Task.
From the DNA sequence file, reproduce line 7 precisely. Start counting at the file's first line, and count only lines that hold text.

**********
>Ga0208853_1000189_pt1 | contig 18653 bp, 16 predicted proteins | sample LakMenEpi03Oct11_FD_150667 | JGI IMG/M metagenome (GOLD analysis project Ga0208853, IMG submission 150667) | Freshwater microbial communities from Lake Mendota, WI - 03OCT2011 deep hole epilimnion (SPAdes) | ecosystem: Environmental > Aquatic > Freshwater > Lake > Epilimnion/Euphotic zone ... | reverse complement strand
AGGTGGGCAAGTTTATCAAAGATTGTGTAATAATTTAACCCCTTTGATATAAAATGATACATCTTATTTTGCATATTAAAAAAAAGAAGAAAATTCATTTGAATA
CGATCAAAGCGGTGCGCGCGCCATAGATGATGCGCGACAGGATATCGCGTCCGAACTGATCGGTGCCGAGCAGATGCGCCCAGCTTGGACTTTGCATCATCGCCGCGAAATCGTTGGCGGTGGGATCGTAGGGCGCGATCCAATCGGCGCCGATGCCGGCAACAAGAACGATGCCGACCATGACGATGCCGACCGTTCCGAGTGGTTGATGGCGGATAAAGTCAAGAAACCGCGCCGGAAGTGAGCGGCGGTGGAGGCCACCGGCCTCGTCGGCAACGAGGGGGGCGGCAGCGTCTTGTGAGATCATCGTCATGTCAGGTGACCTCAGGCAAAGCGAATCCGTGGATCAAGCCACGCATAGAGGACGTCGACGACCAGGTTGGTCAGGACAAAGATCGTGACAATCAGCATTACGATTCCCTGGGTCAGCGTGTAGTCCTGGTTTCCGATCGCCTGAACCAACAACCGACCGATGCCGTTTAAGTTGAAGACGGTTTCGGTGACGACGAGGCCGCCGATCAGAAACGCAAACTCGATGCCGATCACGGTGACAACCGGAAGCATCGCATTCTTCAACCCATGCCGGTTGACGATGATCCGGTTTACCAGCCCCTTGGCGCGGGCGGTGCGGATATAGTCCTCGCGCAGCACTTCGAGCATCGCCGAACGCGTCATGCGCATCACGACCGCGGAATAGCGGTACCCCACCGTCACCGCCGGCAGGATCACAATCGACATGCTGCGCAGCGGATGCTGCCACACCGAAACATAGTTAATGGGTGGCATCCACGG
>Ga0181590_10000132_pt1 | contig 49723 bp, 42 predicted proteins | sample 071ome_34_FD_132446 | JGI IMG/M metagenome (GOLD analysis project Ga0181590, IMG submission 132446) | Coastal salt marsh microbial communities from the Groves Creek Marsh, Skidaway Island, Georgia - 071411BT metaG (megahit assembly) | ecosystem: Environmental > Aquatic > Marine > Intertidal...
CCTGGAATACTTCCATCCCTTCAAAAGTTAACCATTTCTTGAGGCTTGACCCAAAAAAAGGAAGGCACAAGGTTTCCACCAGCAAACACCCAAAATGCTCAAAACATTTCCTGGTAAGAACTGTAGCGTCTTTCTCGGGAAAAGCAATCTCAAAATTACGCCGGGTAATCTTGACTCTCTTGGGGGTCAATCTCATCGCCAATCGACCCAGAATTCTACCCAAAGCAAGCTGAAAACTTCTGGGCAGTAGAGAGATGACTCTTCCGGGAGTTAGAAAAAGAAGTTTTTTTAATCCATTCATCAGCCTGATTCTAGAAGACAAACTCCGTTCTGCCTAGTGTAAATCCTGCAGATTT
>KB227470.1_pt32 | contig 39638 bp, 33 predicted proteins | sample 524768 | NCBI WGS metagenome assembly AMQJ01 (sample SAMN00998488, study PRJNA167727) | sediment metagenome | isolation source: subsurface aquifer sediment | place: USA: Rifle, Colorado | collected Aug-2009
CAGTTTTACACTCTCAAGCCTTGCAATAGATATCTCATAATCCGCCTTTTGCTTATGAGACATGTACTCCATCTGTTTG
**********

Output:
CAGTTTTACACTCTCAAGCCTTGCAATAGATATCTCATAATCCGCCTTTTGCTTATGAGACATGTACTCCATCTGTTTG